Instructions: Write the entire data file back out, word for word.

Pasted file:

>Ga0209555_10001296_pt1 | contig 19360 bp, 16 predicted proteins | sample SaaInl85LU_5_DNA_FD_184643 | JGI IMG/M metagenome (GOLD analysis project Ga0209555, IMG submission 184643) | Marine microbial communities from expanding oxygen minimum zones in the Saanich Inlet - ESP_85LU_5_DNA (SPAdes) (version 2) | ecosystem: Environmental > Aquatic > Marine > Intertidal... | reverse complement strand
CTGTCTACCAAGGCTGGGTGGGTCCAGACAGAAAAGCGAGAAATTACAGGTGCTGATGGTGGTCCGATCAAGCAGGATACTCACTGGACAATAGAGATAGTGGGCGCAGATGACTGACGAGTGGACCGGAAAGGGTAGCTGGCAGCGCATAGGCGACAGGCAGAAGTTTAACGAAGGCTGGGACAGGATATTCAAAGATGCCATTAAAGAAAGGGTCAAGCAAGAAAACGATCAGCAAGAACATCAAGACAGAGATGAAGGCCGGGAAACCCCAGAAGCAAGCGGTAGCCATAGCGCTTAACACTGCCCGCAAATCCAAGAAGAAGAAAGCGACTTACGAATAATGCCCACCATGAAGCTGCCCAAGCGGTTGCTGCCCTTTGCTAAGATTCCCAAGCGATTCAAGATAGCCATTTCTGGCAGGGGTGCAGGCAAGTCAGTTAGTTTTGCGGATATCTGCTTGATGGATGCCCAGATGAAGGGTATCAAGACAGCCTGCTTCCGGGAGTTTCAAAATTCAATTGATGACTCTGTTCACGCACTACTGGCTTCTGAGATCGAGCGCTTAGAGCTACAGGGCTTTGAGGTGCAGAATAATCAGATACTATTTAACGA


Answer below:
>Ga0209555_10001296_pt1 | contig 19360 bp, 16 predicted proteins | sample SaaInl85LU_5_DNA_FD_184643 | JGI IMG/M metagenome (GOLD analysis project Ga0209555, IMG submission 184643) | Marine microbial communities from expanding oxygen minimum zones in the Saanich Inlet - ESP_85LU_5_DNA (SPAdes) (version 2) | ecosystem: Environmental > Aquatic > Marine > Intertidal... | reverse complement strand
CTGTCTACCAAGGCTGGGTGGGTCCAGACAGAAAAGCGAGAAATTACAGGTGCTGATGGTGGTCCGATCAAGCAGGATACTCACTGGACAATAGAGATAGTGGGCGCAGATGACTGACGAGTGGACCGGAAAGGGTAGCTGGCAGCGCATAGGCGACAGGCAGAAGTTTAACGAAGGCTGGGACAGGATATTCAAAGATGCCATTAAAGAAAGGGTCAAGCAAGAAAACGATCAGCAAGAACATCAAGACAGAGATGAAGGCCGGGAAACCCCAGAAGCAAGCGGTAGCCATAGCGCTTAACACTGCCCGCAAATCCAAGAAGAAGAAAGCGACTTACGAATAATGCCCACCATGAAGCTGCCCAAGCGGTTGCTGCCCTTTGCTAAGATTCCCAAGCGATTCAAGATAGCCATTTCTGGCAGGGGTGCAGGCAAGTCAGTTAGTTTTGCGGATATCTGCTTGATGGATGCCCAGATGAAGGGTATCAAGACAGCCTGCTTCCGGGAGTTTCAAAATTCAATTGATGACTCTGTTCACGCACTACTGGCTTCTGAGATCGAGCGCTTAGAGCTACAGGGCTTTGAGGTGCAGAATAATCAGATACTATTTAACGA